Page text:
Failure was useful!

That particular failure was probably the biggest turning point in my professional career!

We talk some more about how she has navigates sexism in the boardroom, phrases like “You have such a beautiful smile, it’s hard to listen to what you’re saying,” her unrelenting optimism…

Do you get depressed by the sexism in the world?

I have a somewhat unpopular opinion, which I am happy to share. It is partly a result of the mother that I have and the strong women in my family.

Like can’t be broken?

Yeah, to say strong-willed is an understatement—exorbitantly strong willed… can’t be undermined! I think a lot of what we are talking about are questions of dismissal. Like patronizing comments dismiss you. But I grew up in a house of women that refused to be dismissed. I was raised to be a woman that refuses to be dismissed. So it’s a privileged background in that sense. I’m also an optimist. So my strategy… I don’t whine (see I said it was unpopular!)… instead I strategize and figure out a way around the current structure in order to get where I want to go. My goal is the most important thing to me! I ask myself “what can I do?”—I can’t necessarily get what I want (being treated equally) and for people to hold my vision of a woman as a strong powerful source of light in the world. I can’t make people think like me, so I identify the loopholes and get allies… my strategy is to find a work around, a slow and steady approach to get clients to see me as a whole person. I can’t bulldoze people and tell them they’re wrong if I want to achieve my goal. I care so much abut what I’m producing as an artist and designer that sometimes I have to accept, strategize, and deal with archaic behaviour.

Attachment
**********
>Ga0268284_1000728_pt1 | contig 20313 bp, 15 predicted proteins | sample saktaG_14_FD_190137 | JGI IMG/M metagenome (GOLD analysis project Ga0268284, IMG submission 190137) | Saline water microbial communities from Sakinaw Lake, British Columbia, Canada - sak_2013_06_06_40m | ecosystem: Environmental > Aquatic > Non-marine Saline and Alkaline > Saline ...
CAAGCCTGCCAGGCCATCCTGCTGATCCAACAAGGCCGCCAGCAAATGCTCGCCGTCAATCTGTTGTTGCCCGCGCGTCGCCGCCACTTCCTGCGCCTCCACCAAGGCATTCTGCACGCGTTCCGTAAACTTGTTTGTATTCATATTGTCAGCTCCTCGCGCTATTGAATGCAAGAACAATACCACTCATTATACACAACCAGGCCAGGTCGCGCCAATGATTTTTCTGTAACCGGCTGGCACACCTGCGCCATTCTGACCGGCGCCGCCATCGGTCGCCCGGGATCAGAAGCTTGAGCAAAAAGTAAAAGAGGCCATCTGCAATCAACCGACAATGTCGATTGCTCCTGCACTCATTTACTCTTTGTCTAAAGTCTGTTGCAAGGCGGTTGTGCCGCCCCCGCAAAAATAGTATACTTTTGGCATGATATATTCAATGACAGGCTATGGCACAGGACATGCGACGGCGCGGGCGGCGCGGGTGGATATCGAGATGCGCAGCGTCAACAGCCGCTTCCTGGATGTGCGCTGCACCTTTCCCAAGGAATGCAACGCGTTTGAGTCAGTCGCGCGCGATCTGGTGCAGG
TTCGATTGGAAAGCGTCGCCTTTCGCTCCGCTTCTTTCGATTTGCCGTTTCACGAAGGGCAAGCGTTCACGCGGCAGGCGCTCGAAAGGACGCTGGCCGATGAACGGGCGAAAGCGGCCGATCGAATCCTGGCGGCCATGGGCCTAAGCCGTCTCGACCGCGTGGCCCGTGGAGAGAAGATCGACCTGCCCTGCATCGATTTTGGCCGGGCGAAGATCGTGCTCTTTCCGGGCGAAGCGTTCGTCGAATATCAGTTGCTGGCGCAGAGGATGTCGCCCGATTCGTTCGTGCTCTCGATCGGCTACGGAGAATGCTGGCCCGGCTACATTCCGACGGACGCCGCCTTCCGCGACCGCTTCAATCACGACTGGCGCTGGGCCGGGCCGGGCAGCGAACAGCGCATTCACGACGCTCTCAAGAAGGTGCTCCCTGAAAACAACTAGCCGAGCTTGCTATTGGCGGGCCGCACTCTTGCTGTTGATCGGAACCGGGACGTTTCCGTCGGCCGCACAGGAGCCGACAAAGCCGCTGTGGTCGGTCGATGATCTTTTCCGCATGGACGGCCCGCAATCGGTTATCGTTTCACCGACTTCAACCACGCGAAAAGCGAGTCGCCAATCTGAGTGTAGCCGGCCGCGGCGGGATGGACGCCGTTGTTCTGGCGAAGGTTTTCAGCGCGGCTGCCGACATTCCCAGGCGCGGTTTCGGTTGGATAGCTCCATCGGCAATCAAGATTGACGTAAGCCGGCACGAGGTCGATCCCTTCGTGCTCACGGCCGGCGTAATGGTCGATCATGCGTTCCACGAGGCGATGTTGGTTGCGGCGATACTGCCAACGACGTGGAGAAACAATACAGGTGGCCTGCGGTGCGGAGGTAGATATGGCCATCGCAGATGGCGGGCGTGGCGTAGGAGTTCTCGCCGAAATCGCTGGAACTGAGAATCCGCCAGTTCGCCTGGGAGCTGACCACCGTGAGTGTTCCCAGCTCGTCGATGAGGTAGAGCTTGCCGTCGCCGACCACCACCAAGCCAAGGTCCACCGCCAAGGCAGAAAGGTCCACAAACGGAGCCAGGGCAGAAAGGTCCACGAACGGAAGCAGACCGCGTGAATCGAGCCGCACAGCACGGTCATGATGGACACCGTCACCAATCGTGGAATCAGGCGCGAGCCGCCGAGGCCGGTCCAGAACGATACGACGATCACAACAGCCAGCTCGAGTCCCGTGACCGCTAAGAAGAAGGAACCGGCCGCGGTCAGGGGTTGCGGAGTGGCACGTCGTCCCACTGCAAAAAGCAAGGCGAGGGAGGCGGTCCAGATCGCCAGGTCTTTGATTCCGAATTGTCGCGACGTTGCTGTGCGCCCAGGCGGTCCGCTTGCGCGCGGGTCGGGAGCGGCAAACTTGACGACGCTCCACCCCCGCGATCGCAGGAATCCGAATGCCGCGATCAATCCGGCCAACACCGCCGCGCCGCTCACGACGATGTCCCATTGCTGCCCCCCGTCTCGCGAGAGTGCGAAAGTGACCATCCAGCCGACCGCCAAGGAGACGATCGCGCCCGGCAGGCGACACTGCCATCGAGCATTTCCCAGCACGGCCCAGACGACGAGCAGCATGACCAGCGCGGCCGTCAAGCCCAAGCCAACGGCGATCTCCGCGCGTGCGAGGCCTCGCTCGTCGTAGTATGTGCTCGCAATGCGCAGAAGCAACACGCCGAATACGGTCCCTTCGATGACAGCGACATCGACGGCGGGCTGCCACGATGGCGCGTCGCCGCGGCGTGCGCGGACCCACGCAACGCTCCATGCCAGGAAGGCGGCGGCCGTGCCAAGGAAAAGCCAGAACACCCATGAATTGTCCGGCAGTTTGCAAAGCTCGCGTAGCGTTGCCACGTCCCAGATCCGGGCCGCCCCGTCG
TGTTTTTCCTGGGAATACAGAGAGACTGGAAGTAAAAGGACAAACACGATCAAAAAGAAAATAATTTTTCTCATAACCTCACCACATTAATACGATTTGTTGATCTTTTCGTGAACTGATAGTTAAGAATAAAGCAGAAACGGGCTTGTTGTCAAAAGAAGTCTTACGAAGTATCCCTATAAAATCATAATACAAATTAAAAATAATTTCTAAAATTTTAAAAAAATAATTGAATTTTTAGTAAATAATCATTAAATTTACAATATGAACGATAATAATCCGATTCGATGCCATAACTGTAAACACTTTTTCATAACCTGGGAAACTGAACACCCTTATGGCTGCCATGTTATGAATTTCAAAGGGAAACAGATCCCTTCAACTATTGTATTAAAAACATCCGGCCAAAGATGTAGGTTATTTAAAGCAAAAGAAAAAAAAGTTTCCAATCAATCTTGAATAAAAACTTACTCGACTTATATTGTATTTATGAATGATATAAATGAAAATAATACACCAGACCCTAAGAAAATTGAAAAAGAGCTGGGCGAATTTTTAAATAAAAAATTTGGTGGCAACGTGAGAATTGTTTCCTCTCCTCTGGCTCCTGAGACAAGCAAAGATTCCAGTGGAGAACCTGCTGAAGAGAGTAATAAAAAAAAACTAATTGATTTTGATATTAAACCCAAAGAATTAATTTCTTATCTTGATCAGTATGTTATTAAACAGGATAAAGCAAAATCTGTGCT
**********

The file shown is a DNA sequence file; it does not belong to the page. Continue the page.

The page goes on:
We’ve been talking for two hours when I realize I need to be home to relieve my babysitter. We hug! I feel lucky to have crossed paths with this enchanting woman… PhD, educational designer, mover and shaker who wants to change the public education system and probably will. Keep your eyes out for this one in the world!

Michelle Sengara is an education visionary whose instructional experience across four continents inspires her to see teaching and learning as the development of meaningful communities of inquiry. As the lead trainer and consultant for The Alina Group, she delivers powerful, customized material that addresses specific community needs, incites change, and supports sustainable engagement.